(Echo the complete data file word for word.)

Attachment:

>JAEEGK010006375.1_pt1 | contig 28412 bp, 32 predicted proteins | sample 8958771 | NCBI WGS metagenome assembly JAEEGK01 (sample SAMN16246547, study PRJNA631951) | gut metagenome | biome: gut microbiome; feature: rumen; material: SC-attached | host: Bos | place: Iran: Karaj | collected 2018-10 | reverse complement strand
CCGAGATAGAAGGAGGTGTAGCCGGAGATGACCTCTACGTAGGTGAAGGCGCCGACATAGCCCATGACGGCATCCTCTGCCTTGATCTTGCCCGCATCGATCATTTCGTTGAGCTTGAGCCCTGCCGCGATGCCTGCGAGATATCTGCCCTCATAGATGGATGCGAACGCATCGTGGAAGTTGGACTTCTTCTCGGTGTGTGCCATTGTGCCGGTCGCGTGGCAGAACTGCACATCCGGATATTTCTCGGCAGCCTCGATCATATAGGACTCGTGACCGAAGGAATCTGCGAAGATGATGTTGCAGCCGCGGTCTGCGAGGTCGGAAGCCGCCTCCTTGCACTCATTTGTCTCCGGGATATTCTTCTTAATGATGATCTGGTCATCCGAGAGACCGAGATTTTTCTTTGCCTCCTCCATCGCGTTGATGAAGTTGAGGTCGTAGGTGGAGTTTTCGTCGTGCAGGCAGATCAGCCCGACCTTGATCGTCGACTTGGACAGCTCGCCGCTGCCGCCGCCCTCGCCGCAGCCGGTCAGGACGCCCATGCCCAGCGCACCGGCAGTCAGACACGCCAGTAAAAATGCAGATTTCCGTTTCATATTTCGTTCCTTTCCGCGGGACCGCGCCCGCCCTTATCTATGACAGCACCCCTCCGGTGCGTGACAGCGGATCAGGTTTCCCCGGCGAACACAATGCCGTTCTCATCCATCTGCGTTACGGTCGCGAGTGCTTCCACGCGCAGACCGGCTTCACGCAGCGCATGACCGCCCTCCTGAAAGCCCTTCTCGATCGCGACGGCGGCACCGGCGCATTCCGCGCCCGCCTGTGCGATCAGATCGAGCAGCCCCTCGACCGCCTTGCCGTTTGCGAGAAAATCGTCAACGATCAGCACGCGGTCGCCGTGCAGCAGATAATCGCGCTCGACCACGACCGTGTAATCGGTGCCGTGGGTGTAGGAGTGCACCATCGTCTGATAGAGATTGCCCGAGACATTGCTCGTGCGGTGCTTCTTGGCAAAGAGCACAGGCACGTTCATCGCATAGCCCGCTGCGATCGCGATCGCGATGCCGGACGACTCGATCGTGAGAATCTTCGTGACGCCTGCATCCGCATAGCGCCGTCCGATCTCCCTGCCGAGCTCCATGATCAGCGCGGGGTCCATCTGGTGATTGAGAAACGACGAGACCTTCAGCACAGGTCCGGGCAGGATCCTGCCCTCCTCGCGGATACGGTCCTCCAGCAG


>JAEEGK010006375.1_pt1 | contig 28412 bp, 32 predicted proteins | sample 8958771 | NCBI WGS metagenome assembly JAEEGK01 (sample SAMN16246547, study PRJNA631951) | gut metagenome | biome: gut microbiome; feature: rumen; material: SC-attached | host: Bos | place: Iran: Karaj | collected 2018-10 | reverse complement strand
CCGAGATAGAAGGAGGTGTAGCCGGAGATGACCTCTACGTAGGTGAAGGCGCCGACATAGCCCATGACGGCATCCTCTGCCTTGATCTTGCCCGCATCGATCATTTCGTTGAGCTTGAGCCCTGCCGCGATGCCTGCGAGATATCTGCCCTCATAGATGGATGCGAACGCATCGTGGAAGTTGGACTTCTTCTCGGTGTGTGCCATTGTGCCGGTCGCGTGGCAGAACTGCACATCCGGATATTTCTCGGCAGCCTCGATCATATAGGACTCGTGACCGAAGGAATCTGCGAAGATGATGTTGCAGCCGCGGTCTGCGAGGTCGGAAGCCGCCTCCTTGCACTCATTTGTCTCCGGGATATTCTTCTTAATGATGATCTGGTCATCCGAGAGACCGAGATTTTTCTTTGCCTCCTCCATCGCGTTGATGAAGTTGAGGTCGTAGGTGGAGTTTTCGTCGTGCAGGCAGATCAGCCCGACCTTGATCGTCGACTTGGACAGCTCGCCGCTGCCGCCGCCCTCGCCGCAGCCGGTCAGGACGCCCATGCCCAGCGCACCGGCAGTCAGACACGCCAGTAAAAATGCAGATTTCCGTTTCATATTTCGTTCCTTTCCGCGGGACCGCGCCCGCCCTTATCTATGACAGCACCCCTCCGGTGCGTGACAGCGGATCAGGTTTCCCCGGCGAACACAATGCCGTTCTCATCCATCTGCGTTACGGTCGCGAGTGCTTCCACGCGCAGACCGGCTTCACGCAGCGCATGACCGCCCTCCTGAAAGCCCTTCTCGATCGCGACGGCGGCACCGGCGCATTCCGCGCCCGCCTGTGCGATCAGATCGAGCAGCCCCTCGACCGCCTTGCCGTTTGCGAGAAAATCGTCAACGATCAGCACGCGGTCGCCGTGCAGCAGATAATCGCGCTCGACCACGACCGTGTAATCGGTGCCGTGGGTGTAGGAGTGCACCATCGTCTGATAGAGATTGCCCGAGACATTGCTCGTGCGGTGCTTCTTGGCAAAGAGCACAGGCACGTTCATCGCATAGCCCGCTGCGATCGCGATCGCGATGCCGGACGACTCGATCGTGAGAATCTTCGTGACGCCTGCATCCGCATAGCGCCGTCCGATCTCCCTGCCGAGCTCCATGATCAGCGCGGGGTCCATCTGGTGATTGAGAAACGACGAGACCTTCAGCACAGGTCCGGGCAGGATCCTGCCCTCCTCGCGGATACGGTCCTCCAGCAG